Rely on governance, tools to keep clinical decision support up to date

Beyond implementing clinical decision support tools, keeping the content current remains a weighty responsibility, one that must be tackled with proper governance and technology, according to an Executive Insight article.

With greater emphasis on evidence-based medicine, tools must provide the most current clinical advice at the point of care.

To effectively manage the clinical knowledge embedded in CDS applications requires leadership and a formal strategy, as well as tools to automate as much as possible, according to the article.

Close collaboration between clinical and IT leaders is required to ensure the ongoing quality of the information, but also how it is used in various systems. Physicians need to take ownership of the clinical information, including order sets, care plans, rules and alerts, surveillance tools and more, author Linda Peitzman, M.D., said.

Among her recommendations:

  • Set up a governance committee involving clinical and IT leaders. Members of the health information management department also can play a role in ensuring the right information is captured for coding and billing.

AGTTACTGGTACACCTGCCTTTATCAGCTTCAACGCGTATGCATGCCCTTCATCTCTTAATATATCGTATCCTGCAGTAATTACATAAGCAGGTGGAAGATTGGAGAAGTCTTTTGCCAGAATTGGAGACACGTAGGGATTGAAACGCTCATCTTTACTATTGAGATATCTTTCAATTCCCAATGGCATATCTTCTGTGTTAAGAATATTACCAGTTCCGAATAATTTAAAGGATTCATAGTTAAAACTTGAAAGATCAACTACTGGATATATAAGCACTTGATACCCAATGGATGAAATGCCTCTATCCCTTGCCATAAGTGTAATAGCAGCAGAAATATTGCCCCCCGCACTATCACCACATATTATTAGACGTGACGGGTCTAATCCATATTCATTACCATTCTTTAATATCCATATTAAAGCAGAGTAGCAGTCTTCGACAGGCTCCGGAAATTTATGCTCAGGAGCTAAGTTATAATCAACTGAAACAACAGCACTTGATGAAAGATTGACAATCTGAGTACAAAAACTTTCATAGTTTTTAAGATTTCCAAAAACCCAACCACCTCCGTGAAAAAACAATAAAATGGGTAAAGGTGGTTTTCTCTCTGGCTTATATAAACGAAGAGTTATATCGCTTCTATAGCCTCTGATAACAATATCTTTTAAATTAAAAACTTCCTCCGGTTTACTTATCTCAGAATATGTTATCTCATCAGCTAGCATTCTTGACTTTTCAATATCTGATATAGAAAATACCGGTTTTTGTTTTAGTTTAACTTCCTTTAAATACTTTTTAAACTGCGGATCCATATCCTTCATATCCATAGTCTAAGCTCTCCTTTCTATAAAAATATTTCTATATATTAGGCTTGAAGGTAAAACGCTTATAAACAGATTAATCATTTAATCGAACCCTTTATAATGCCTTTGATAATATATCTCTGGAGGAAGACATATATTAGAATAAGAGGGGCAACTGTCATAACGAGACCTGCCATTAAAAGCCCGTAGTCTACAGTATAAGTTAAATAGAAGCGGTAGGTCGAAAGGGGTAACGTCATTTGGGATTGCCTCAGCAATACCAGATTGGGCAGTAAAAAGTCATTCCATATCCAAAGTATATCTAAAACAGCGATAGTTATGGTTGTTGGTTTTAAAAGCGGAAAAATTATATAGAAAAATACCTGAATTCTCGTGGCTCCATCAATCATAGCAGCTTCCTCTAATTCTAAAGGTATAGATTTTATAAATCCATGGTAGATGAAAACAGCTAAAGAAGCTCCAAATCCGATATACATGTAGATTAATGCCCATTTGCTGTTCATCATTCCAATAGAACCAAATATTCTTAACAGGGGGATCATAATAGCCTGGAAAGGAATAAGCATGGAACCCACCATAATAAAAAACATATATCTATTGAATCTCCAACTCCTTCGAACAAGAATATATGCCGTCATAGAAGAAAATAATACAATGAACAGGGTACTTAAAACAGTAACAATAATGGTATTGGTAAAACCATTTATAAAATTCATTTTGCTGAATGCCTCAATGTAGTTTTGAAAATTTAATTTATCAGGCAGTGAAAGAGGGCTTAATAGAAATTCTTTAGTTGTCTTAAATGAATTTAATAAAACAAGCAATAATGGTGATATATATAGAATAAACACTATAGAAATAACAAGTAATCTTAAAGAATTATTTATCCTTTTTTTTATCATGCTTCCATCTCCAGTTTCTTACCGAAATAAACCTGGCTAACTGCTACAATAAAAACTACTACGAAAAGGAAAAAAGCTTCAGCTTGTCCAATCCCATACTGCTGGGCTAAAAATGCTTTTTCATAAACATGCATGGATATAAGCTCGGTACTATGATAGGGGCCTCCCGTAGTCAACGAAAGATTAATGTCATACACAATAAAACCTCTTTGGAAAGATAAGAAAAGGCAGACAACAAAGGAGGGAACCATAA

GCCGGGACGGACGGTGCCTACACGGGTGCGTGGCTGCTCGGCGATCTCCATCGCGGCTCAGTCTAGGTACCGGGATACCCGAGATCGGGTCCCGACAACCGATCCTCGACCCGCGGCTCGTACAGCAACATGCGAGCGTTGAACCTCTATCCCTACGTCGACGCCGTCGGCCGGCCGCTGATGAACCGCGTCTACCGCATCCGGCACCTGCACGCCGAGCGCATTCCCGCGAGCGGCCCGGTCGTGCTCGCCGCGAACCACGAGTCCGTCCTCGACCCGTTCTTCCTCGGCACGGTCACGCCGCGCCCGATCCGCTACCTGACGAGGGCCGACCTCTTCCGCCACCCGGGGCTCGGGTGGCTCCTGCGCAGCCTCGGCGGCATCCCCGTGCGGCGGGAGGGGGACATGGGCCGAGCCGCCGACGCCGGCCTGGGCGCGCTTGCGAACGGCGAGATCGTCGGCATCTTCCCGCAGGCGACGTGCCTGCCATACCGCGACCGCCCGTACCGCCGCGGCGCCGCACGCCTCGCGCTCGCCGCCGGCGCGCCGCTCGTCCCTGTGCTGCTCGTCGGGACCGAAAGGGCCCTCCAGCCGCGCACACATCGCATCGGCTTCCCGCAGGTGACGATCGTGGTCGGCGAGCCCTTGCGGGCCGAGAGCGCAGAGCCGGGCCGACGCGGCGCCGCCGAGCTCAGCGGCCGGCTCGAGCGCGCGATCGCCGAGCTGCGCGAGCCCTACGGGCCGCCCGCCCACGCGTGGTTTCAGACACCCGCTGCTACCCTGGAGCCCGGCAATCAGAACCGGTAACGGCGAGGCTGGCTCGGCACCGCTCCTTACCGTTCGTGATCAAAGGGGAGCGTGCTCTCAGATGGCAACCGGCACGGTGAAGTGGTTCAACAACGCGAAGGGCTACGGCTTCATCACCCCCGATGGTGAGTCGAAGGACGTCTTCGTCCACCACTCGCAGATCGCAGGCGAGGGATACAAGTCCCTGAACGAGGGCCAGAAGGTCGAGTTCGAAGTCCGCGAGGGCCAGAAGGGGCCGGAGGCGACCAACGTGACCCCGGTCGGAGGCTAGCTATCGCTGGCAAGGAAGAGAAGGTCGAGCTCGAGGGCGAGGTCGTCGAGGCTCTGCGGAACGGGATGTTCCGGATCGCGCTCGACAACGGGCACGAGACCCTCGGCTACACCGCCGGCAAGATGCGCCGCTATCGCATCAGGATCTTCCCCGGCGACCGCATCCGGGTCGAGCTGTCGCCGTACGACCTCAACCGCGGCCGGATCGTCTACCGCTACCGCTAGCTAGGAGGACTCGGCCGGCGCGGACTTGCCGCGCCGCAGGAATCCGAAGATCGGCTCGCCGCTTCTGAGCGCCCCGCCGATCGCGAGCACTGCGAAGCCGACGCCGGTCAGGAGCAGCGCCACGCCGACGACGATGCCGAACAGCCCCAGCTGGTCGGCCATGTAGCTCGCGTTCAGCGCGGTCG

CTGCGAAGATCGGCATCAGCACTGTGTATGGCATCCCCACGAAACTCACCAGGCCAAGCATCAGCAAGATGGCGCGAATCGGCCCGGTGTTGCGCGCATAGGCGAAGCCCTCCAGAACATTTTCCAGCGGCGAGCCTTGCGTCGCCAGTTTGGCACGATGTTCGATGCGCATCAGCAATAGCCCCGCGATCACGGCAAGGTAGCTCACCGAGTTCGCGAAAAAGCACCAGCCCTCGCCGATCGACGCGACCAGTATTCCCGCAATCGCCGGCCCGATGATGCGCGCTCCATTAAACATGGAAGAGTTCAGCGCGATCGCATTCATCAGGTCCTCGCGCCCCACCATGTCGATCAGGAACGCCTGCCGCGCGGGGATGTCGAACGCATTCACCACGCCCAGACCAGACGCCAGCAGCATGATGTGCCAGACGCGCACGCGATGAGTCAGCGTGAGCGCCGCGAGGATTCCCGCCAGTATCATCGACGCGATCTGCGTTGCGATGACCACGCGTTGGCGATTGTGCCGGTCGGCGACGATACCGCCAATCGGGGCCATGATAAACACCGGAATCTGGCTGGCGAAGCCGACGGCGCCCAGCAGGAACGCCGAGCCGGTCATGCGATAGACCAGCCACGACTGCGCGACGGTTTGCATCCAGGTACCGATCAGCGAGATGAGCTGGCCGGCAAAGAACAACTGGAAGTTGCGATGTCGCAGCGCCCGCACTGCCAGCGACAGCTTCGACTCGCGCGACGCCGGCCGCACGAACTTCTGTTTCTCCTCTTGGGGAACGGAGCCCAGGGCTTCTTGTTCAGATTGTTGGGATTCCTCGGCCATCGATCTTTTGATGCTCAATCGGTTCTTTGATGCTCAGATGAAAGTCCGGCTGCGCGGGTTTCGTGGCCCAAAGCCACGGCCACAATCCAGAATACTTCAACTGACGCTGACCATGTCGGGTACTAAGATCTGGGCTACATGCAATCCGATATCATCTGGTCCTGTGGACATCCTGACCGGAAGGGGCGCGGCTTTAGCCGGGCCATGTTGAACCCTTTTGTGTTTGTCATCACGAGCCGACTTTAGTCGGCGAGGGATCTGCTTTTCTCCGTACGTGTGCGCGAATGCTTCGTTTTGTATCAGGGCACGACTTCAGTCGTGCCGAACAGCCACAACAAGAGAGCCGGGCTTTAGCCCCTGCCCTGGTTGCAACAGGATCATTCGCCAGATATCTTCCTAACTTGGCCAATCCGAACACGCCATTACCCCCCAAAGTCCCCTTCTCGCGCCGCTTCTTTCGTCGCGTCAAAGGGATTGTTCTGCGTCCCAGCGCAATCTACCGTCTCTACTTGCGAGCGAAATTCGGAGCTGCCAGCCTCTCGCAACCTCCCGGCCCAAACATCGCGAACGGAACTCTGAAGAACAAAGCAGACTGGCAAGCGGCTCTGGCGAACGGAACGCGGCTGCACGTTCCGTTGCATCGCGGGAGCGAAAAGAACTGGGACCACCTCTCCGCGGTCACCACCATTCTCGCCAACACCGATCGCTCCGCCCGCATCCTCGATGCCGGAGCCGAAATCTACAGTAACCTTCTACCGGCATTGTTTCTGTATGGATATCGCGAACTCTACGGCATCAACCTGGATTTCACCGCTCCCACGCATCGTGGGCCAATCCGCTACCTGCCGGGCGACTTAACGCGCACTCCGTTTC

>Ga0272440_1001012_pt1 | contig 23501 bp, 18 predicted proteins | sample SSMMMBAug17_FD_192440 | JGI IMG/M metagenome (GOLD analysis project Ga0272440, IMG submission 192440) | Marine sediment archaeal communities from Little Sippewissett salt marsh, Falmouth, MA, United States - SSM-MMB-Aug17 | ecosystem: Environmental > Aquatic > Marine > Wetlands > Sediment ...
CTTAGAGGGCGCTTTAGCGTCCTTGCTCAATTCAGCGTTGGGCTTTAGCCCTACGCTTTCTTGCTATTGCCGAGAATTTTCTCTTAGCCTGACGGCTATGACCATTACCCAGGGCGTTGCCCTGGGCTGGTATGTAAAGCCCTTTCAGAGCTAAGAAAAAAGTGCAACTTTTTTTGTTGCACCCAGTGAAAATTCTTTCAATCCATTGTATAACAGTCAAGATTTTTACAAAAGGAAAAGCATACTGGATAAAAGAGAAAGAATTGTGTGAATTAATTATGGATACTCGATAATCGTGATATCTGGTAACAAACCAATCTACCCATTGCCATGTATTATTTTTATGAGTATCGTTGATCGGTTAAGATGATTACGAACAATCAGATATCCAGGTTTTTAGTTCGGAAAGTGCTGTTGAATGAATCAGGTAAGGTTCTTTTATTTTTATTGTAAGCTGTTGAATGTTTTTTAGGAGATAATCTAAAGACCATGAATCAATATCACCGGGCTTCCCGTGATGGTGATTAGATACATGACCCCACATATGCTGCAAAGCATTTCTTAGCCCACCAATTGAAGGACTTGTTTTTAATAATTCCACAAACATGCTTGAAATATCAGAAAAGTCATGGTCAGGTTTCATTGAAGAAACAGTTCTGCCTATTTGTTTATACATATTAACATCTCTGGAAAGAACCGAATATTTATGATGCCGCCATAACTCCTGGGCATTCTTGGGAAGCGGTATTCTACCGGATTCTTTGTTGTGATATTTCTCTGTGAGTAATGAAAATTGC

• Define a process for regular review. While some clinical content might need to be reviewed only annually, other constantly evolving areas, such as cardiac or cancer care, might need to be updated far more frequently.
  • Assess the proper technology. A key factor is whether your vendor allows your organization to take full ownership of their content. Some insist upon control over modifications or updates by the customer.

While CDS offers the potential to deliver best-practice advice at the point of care, technology and physician practice must evolve to make that happen, according to a recent study at BMC Medical Informatics and Decision Making.

Patient perceptions are but one barrier, according to University of Missouri research that found physicians who use CDS tools are seen as less capable.

Physicians and nurses as well have preconceived ideas about using CDS tools, but a study from The Netherlands found that biases fade the more they learn about the systems.

To learn more:
- find the article

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